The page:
Research Network for Metals in Medicine



Associate Professor Chris Cobbett

Position: Reader, Department of Genetics University of Melbourne

Affiliation: Department of Genetics University of Melbourne

Postal Address:
Department of Genetics
The University of Melbourne
Parkville, Victoria 3010

Phone: +61 (03) 8344 5138
Fax: +61 (03) 8344 6273

Research Profile

Heavy metals, such as cadmium and mercury, are important environmental contaminants. However, the mechanisms by which plants deal with various toxic metals are not well understood. Using the model laboratory plant, Arabidopsis thaliana, we have identified some important genes in heavy metal tolerance.
By isolating and characterising cadmium-sensitive mutants our group has been the first to show that a particular class of metal-binding peptides, the phytochelatins, is essential for cadmium tolerance. Using this approach we aim to describe the molecular, biochemical and physiological basis for various heavy metal tolerance mechanisms.

Selected Publications

  1. Maughan, SC, Cobbett, CS. (2003) Methionine sufoximine, an alternative selection for the bar marker in plants. J. Biotechnology 102: 125-128.
  2. Cobbett, CS, Goldsborough, PB. (2002) Phytochelatins and Metallothioneins: Roles in Heavy metal detoxification and homeostasis. Annu. Rev. Plant Biol. 53: 159-182.
  3. Cobbett, CS, Meagher, RB. (2002) Arabidopsis and the Genetic Potential for the Phytoremediation of Toxic Elemental and Organic Pollutants. The Arabidopsis Book, eds. C.R. Somerville and E.M. Meyerowitz, American Society of Plant Biologists, Rockville, MD, doi/10.1199/tab.0032 - this publication is only available as an on-line text.
  4. Cobbett, CS.(2001) Heavy metal detoxification in plants: Phytochelatins: biosynthesis and function. IUBMB Life 51: 183-188.
  5. Cobbett, CS.(2000) Heavy metal detoxification in plants: Phytochelatins: biosynthesis and function. Australian Biochemist 31: 16-19.
  6. Cobbett CS, Goldsbrough PB (2000) Mechanisms of metal resistance: metallothioneins and phytochelatins. In, Phytoremediation of toxic metals: using plants to clean-up the environment, Eds. Ensley BD, Raskin I, John Wiley & Sons, New York, USA. 247-269.
  7. Cobbett, CS (2000) Phytochelatins and their roles in heavy metal detoxification. Plant Physiol. 123: 825-832.
  8. Cobbett, CS (2000) Phytochelatins and heavy metal tolerance in plants. Current Opinion in Plant Biol. 3: 211-216.
  9. Vernoux T, Wilson RC, Seeley KA, Reichheld J-P, Muroy S, Maughan S, Cobbett CS, Van Montagu M, Inzé D, May MJ, Sung ZR. (2000) The ROOT MERISTEMLESS1/CADMIUM SENSITIVE2 gene defines a glutathione-dependent pathway involved in initiation and maintenance of cell division during postembryonic root development. Plant Cell 12: 97-109.
  10. Cobbett CS (1999) A family of phytochelatin synthase genes in plant, fungal and animal species. Trends Plant Sci. 4: 335-337.
  11. Ha S-B, Smith AP, Howden R, Dietrich WM, Bugg S, O’Connell MJ, Goldsbrough PB, Cobbett CS. (1999) Phytochelatin synthase genes from Arabidopsis and the yeast, Schizosaccharomyces pombe. Plant Cell 11: 1153-1164.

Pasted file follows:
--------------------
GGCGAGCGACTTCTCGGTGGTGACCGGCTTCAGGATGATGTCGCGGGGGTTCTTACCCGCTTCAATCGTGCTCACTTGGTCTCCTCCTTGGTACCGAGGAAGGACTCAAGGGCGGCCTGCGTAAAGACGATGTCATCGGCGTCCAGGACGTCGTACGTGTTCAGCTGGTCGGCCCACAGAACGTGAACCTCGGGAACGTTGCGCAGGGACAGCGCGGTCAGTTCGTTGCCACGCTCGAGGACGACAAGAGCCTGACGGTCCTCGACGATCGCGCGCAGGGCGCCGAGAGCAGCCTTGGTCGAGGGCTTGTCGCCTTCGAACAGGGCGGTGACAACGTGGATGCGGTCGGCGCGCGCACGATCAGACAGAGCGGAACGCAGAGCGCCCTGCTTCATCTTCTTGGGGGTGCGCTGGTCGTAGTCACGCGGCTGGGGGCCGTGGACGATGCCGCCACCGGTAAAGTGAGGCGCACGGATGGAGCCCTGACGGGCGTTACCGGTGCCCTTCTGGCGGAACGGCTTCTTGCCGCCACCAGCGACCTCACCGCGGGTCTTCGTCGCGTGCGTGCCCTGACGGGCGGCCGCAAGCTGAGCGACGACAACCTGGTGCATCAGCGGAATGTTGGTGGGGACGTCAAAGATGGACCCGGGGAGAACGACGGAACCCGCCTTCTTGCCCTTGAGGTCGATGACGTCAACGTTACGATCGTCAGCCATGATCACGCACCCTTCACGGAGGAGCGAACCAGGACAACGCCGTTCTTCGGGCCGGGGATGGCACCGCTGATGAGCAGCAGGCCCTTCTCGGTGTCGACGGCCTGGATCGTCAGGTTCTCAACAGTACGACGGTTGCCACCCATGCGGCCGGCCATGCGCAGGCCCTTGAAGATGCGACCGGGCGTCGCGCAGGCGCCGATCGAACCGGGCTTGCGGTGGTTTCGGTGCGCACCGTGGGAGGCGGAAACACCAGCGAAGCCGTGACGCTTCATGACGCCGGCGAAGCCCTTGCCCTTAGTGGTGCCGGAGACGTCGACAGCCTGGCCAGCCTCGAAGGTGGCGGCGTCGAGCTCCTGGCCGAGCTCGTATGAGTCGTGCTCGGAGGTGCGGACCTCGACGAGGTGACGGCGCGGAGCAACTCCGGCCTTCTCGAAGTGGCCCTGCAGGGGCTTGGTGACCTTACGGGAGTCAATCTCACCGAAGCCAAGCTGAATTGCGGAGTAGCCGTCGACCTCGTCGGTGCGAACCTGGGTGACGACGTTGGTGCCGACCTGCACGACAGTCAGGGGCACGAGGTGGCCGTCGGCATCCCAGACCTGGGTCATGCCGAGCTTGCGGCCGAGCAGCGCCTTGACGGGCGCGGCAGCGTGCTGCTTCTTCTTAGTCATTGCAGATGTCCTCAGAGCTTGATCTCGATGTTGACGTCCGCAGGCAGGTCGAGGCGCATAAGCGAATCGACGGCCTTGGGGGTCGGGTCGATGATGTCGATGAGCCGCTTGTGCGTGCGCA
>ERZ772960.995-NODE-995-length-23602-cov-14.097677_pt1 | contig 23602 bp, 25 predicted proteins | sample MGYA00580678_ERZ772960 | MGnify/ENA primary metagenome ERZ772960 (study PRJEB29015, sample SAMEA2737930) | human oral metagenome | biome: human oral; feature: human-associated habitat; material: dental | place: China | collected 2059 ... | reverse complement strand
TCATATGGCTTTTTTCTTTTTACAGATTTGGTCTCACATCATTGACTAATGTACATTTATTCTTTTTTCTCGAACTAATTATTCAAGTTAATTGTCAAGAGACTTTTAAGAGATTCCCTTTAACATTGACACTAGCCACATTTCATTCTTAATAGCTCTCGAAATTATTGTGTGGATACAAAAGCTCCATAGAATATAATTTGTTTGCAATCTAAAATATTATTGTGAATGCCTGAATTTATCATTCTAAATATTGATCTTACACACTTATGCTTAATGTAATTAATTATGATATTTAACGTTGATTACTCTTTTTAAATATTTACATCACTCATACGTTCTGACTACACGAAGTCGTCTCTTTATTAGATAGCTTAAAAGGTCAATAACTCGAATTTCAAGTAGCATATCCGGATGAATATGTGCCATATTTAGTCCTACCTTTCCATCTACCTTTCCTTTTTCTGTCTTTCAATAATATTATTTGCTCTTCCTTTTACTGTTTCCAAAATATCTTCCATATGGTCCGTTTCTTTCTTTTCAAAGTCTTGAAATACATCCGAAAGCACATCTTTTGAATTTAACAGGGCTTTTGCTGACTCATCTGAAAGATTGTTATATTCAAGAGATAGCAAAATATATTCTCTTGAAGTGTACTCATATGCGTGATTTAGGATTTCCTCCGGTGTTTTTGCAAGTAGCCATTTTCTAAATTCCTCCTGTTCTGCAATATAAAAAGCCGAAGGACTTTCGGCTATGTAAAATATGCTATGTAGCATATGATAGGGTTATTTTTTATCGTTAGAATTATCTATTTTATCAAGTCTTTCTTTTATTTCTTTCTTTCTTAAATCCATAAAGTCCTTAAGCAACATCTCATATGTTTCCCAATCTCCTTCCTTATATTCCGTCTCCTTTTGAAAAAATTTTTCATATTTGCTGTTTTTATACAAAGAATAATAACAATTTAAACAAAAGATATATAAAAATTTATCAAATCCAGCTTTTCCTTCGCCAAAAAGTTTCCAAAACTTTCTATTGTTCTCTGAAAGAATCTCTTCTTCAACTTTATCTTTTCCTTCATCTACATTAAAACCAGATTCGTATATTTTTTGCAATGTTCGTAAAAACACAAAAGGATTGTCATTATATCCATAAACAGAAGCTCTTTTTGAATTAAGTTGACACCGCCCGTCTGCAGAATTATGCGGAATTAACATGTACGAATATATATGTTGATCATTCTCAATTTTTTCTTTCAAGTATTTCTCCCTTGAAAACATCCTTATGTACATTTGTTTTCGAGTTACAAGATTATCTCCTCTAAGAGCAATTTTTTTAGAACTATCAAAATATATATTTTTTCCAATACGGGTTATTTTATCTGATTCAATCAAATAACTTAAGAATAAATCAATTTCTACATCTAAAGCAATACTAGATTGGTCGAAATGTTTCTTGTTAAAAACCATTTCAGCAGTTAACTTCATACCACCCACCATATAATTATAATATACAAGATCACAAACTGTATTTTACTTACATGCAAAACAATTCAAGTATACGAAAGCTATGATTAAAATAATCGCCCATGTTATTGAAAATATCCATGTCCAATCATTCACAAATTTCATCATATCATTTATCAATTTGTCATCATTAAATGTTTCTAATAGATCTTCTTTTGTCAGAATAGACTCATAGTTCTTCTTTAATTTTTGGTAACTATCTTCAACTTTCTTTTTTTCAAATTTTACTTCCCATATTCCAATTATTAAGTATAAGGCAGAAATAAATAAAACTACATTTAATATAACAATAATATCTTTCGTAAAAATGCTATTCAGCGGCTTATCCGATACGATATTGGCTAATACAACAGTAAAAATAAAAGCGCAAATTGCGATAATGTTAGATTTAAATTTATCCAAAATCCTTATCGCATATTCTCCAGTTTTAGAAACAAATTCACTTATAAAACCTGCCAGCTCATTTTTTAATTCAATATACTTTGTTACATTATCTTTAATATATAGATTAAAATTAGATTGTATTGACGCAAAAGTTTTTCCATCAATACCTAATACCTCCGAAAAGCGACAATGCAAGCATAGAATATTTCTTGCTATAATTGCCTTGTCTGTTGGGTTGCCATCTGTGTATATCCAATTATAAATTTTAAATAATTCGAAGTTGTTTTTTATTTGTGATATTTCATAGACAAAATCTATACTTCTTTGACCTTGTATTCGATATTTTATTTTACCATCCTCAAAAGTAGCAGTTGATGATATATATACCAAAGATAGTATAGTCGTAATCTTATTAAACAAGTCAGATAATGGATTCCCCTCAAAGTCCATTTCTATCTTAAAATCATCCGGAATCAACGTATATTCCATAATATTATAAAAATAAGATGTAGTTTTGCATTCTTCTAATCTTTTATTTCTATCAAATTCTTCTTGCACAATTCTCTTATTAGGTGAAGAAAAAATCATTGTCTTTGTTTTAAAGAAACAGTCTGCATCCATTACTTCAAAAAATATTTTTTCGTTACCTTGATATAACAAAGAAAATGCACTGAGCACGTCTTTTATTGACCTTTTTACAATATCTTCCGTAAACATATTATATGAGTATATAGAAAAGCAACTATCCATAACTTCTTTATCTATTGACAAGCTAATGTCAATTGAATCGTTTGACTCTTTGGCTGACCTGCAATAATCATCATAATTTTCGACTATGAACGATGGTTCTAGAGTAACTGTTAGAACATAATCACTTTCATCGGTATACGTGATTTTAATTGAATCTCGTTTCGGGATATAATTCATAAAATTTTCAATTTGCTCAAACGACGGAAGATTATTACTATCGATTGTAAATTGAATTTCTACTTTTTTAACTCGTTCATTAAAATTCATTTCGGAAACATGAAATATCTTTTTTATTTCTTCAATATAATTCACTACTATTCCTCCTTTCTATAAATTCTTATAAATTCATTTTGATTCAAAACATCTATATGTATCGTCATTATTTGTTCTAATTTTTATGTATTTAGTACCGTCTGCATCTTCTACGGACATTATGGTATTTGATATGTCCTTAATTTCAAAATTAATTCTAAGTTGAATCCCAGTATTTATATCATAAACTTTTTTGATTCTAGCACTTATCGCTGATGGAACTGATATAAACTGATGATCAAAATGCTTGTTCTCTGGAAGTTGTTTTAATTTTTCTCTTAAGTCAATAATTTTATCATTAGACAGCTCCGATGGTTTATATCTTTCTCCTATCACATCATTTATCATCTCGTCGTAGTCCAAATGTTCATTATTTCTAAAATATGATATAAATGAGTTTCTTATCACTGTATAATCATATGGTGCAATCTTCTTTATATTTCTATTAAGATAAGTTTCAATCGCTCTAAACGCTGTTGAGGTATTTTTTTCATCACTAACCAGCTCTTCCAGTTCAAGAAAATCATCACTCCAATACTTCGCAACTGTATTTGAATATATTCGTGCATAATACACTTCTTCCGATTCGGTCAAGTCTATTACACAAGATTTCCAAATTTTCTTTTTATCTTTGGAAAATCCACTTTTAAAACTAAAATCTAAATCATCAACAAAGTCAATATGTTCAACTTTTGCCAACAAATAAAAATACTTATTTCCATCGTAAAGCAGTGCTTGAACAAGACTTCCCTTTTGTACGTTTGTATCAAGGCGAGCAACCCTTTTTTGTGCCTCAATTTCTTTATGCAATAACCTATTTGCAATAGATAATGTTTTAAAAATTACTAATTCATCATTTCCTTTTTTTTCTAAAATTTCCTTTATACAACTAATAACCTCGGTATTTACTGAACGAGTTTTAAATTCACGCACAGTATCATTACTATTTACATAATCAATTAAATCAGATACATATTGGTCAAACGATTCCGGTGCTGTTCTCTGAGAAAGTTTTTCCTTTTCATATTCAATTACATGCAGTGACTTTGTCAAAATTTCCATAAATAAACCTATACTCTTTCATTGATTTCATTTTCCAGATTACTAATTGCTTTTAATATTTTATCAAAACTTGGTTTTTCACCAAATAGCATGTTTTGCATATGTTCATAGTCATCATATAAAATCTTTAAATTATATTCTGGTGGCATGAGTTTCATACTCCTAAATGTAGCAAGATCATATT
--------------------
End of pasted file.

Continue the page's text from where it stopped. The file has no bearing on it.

12. Sherson S, Gy I, Medd J, Schmidt R, Dean C, Kreis M, Lecharny A, Cobbett C (1999) The arabinose kinase, ARA1, gene of Arabidopsis is a novel member of the galactokinase gene family. Plant Molec. Biol. 39: 1003-1012.
  13. Cobbett CS, May MJ, Howden R, Rolls B (1998) The glutathione-deficient, cadmium-sensitive mutant, cad2-1, of Arabidopsis thaliana is deficient in g-glutamylcysteine synthetase. Plant J. 16: 73-78.
  14. Gy I, Aubourg S, Sherson S, Cobbett CS, Cheron A, Kreis M, Lecharny A (1998) Analysis of a 14 kb fragment containing a putative cell wall gene and a candidate for the ara1, arabinose kinase, gene from chromosome IV of Arabidopsis thaliana. Gene 201-210.
  15. Cobbett CS (1998) Biochemical genetic analysis of metabolic pathways in Arabidopsis. Annu Plant Revs 1: 61-106.
  16. Michael MZ, Savin KW, Cobbett CS, Cornish EC (1997) The molecular biology of petal senescence. In Plant Senescence. Ed. Palni LMS, Gyanodaya Prakashan, Nainital, India
  17. Bancroft I, Love K, Bent E, Sherson S, Lister C, Cobbett C, Goodman HM, Dean C (1997) A strategy involving the use of high redundancy YAC subclone libraries facilitates the contiguous representation in cosmid and BAC clones of 1.7 Mb of the genome of the plant Arabidopsis thaliana Weeds World 4(ii) 1-9.
  18. Macknight R, Bancroft I, Page T, Lister C, Schmidt R, Love K, Westphal L, Murphy G, Sherson S, Cobbett C, Dean C (1997). FCA, a gene controlling flowering time in Arabidopsis, encodes a protein containing RNA-binding domains. Cell 89: 737-745.
  19. May MJ, Parker JE, Daniels MJ, Leaver CJ, Cobbett CS (1996) An Arabidopsis mutant depleted in glutathione shows unaltered responses to fungal and bacterial pathogens. Molec Plant Microbe Interactions 9: 349-356.
  20. van Vliet C, Andersen CR, Cobbett CS (1995). Copper-sensitive mutant of Arabidopsis thaliana. Plant Physiol 109: 871-878.
  21. Howden R, Andersen CR, Goldsbrough PB, Cobbett CS (1995) Cadmium-sensitive, glutathione-deficient mutant of Arabidopsis thaliana. Plant Physiol. 107: 1067-1073.
  22. Howden R, Goldsbrough PB, Andersen CR, Cobbett CS (1995) Cadmium-sensitive, cad1 mutants of Arabidopsis thaliana are phytochelatin deficient. Plant Physiol. 107: 1059-1066.